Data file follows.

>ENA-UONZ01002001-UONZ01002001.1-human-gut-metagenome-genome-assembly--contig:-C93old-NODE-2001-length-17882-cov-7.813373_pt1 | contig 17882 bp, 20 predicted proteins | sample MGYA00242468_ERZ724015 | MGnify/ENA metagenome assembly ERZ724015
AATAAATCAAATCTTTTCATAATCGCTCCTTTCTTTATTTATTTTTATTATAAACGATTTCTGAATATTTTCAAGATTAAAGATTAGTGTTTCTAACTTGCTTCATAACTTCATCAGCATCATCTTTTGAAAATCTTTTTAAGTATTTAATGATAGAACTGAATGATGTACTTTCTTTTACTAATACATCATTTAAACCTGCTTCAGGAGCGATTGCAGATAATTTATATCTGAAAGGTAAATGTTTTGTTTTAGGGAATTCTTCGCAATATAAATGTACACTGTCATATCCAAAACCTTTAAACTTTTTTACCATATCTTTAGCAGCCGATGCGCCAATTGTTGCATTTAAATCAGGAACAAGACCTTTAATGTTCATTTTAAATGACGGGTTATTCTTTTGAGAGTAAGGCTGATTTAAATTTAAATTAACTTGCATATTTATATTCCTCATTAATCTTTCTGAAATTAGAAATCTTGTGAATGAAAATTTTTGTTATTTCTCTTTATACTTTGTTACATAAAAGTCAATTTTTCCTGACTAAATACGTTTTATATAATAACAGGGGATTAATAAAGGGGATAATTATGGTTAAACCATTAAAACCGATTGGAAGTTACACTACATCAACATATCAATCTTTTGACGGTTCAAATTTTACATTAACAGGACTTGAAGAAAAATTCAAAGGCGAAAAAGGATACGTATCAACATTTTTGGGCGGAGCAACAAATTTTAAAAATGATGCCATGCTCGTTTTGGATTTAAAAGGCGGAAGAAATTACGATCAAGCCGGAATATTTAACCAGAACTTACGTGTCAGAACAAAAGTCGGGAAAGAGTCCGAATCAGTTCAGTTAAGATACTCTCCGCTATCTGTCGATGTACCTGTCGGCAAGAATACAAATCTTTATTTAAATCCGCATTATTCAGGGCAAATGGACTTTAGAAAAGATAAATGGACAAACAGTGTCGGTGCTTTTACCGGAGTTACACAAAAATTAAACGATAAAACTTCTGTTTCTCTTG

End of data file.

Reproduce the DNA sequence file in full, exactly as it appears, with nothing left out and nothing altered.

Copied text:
>ENA-UONZ01002001-UONZ01002001.1-human-gut-metagenome-genome-assembly--contig:-C93old-NODE-2001-length-17882-cov-7.813373_pt1 | contig 17882 bp, 20 predicted proteins | sample MGYA00242468_ERZ724015 | MGnify/ENA metagenome assembly ERZ724015
AATAAATCAAATCTTTTCATAATCGCTCCTTTCTTTATTTATTTTTATTATAAACGATTTCTGAATATTTTCAAGATTAAAGATTAGTGTTTCTAACTTGCTTCATAACTTCATCAGCATCATCTTTTGAAAATCTTTTTAAGTATTTAATGATAGAACTGAATGATGTACTTTCTTTTACTAATACATCATTTAAACCTGCTTCAGGAGCGATTGCAGATAATTTATATCTGAAAGGTAAATGTTTTGTTTTAGGGAATTCTTCGCAATATAAATGTACACTGTCATATCCAAAACCTTTAAACTTTTTTACCATATCTTTAGCAGCCGATGCGCCAATTGTTGCATTTAAATCAGGAACAAGACCTTTAATGTTCATTTTAAATGACGGGTTATTCTTTTGAGAGTAAGGCTGATTTAAATTTAAATTAACTTGCATATTTATATTCCTCATTAATCTTTCTGAAATTAGAAATCTTGTGAATGAAAATTTTTGTTATTTCTCTTTATACTTTGTTACATAAAAGTCAATTTTTCCTGACTAAATACGTTTTATATAATAACAGGGGATTAATAAAGGGGATAATTATGGTTAAACCATTAAAACCGATTGGAAGTTACACTACATCAACATATCAATCTTTTGACGGTTCAAATTTTACATTAACAGGACTTGAAGAAAAATTCAAAGGCGAAAAAGGATACGTATCAACATTTTTGGGCGGAGCAACAAATTTTAAAAATGATGCCATGCTCGTTTTGGATTTAAAAGGCGGAAGAAATTACGATCAAGCCGGAATATTTAACCAGAACTTACGTGTCAGAACAAAAGTCGGGAAAGAGTCCGAATCAGTTCAGTTAAGATACTCTCCGCTATCTGTCGATGTACCTGTCGGCAAGAATACAAATCTTTATTTAAATCCGCATTATTCAGGGCAAATGGACTTTAGAAAAGATAAATGGACAAACAGTGTCGGTGCTTTTACCGGAGTTACACAAAAATTAAACGATAAAACTTCTGTTTCTCTTG